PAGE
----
Many people charged with crimes wonder whether their case will automatically be dismissed because the police officer did not read them their Miranda rights. While Miranda warnings are extremely important, an officer's failure to read them in and of itself does not result in a dismissal of criminal charges. Simply put, Miranda warnings themselves are not constitutional rights; rather, they are safeguards against the Fifth Amendment privilege against self-incrimination. What does this mean?
The Fifth Amendment to the United States Constitution provides that no person "shall be compelled in any criminal case to be a witness against himself." This means the individual has the right to remain silent while being questioned in custody and is not required to give statements to law enforcement or testify in a criminal proceeding. Miranda warnings ensure the individual is aware of this constitutional right.
Miranda rights or Miranda warnings get their name from the 1966 United States Supreme Court case, Miranda v. Arizona. In that case, the Supreme Court Court held the United States Constitution's Fifth Amendment prohibition against self-incrimination applies to an individual who is in police custody. In order to safeguard that right, the Court ruled that before questioning suspects in custody, law enforcement officials must inform suspects of the following rights:
- They have the right to remain silent;
- Their statements may be used against them at a trial;
- They have the right to have an attorney present during any questioning by law enforcement;
- And if they cannot afford and attorney, one would be appointed for them.
Most importantly, the court held unless the suspect is warned of his or her Fifth Amendment rights, any statements made by the suspect in custody in response to police questioning cannot be used against the individual at a trial.
It is clear what Miranda warnings are. But when must an individual be read his or her Miranda rights? Miranda rights must be given only when a suspect is both, in custody and subject to interrogation.
It is important to know that custody is not limited to being in a police car or at the police station. For purposes of Miranda, "custody" is when an individual is deprived of his or her "freedom of action in any significant way." Whether an individual is in custody depends on all of the circumstances and is measured by an objective standard. In other words, it is not based upon whether the individual felt as though he or she was deprived of his or her freedom of movement-rather, it depends upon whether a reasonable person in the individual's shoes at the time would not feel free to end the encounter with the police officer and leave. If a reasonable person in those circumstances would not feel free to leave, then he or she is in custody.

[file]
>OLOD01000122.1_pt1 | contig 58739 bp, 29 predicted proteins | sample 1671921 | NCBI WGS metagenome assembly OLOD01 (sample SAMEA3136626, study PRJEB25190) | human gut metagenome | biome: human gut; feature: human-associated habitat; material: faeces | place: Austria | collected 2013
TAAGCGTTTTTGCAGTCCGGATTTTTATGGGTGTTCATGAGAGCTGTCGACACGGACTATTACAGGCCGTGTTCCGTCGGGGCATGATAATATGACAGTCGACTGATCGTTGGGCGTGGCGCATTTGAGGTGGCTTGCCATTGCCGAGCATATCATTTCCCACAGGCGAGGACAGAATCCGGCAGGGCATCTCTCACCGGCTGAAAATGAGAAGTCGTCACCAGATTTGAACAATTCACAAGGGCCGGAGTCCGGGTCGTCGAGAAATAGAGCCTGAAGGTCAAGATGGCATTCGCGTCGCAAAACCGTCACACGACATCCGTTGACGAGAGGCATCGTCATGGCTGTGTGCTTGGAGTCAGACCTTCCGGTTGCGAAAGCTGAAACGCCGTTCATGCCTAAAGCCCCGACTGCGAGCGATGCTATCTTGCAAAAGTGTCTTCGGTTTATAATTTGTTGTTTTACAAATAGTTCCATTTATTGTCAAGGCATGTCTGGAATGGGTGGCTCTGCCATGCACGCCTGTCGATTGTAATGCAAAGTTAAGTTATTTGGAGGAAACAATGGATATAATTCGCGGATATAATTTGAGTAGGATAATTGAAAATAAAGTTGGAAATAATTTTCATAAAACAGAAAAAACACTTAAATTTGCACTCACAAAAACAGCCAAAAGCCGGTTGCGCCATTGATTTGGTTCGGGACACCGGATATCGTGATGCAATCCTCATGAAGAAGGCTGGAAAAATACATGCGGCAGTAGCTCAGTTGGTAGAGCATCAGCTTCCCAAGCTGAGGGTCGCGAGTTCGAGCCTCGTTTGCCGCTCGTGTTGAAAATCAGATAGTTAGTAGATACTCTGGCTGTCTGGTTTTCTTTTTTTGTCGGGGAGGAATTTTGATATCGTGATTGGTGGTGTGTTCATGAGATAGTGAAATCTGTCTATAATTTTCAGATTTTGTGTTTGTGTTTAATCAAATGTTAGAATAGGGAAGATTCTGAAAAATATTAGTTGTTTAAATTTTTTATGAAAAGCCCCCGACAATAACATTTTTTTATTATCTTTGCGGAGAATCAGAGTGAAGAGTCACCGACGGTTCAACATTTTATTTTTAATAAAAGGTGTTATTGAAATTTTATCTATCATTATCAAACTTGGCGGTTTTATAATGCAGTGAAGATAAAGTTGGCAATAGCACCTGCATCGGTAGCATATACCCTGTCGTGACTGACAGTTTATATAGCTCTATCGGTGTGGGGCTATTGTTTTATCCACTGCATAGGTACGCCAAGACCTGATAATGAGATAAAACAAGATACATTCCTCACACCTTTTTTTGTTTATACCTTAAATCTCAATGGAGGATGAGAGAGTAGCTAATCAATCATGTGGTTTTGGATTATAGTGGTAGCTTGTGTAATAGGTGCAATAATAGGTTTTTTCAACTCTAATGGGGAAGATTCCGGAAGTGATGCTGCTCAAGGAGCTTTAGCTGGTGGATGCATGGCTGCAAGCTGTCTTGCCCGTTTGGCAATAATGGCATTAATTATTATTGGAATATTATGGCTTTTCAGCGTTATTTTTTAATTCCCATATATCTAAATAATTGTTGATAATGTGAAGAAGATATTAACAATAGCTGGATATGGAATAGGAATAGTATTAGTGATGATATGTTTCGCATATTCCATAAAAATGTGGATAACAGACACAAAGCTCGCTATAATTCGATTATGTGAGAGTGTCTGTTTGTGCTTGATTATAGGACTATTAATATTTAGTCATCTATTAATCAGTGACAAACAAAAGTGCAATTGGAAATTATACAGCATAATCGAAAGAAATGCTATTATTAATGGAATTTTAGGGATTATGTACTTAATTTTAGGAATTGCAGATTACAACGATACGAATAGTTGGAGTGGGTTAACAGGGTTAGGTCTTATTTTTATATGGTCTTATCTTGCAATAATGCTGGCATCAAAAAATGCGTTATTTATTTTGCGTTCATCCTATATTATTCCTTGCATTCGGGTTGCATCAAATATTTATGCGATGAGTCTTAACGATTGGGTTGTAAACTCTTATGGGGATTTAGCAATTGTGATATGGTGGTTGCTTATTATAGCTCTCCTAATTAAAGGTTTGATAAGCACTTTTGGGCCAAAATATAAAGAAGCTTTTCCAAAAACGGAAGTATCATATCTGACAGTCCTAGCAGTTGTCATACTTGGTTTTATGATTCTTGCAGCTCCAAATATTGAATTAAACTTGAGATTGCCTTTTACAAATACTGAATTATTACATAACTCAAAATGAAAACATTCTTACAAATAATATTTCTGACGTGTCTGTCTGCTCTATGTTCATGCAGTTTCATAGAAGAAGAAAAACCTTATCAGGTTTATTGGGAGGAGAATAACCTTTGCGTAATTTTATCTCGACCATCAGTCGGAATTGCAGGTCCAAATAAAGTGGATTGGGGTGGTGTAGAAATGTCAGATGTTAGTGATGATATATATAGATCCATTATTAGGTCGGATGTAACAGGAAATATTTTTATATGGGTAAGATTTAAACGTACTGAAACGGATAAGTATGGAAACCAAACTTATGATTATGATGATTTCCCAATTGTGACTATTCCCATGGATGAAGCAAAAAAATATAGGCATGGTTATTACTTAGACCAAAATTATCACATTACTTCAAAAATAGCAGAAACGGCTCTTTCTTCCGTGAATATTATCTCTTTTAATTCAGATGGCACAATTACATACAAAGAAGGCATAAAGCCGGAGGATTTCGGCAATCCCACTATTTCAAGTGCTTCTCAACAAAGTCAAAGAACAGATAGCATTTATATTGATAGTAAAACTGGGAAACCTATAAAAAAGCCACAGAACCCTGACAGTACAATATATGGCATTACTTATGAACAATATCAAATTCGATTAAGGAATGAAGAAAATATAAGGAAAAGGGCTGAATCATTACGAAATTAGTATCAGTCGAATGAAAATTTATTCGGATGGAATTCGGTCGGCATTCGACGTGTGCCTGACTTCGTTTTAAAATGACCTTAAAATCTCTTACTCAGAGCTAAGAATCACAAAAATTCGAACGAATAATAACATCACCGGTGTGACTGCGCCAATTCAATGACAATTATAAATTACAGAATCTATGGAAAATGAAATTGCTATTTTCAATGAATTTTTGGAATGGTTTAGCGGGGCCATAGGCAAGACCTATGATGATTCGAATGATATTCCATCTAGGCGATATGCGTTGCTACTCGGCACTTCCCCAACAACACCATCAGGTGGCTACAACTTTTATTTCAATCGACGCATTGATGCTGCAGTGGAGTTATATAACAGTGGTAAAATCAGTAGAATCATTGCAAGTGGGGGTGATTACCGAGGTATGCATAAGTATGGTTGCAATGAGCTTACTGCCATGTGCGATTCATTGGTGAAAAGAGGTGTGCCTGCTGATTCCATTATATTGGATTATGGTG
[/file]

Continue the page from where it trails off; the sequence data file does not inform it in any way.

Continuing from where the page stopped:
Unfortunately, detainments during routine traffic stops are typically not custodial, meaning if you are pulled over by a police officer and he begins to question you, although you may not feel free to leave, you are typically not considered to be in custody. Therefore, when pulled over and questioned by a police officer, Miranda warnings are not usually required. For instance, if you are pulled over and the officer suspects you are driving under the influence of drugs or alcohol, and you admit you have had a lot to drink, that statement can be used against you. This is because, as stated above, you are not considered to be in custody at this point; therefore, Miranda warnings are not required, and anything you can say can be used against you.
Second, Miranda protection only applies to individuals in custody who are interrogated. The Court defined "interrogation" as "express questioning or its functional equivalent." The court explained that the function equivalent of direct questioning is law enforcement's words or actions, which law enforcement should know are reasonably likely to elicit an incriminating response. To help make this clear, assume a person is sitting in handcuffs at the police station and has not been read his Miranda warnings. The person is in custody for purposes of Miranda because he is in handcuffs. The person blurts out "I shot the clerk!" The statement can be used against the defendant because he was not being interrogated when he made the admission. Miranda only applies when a person is in custody and being interrogated.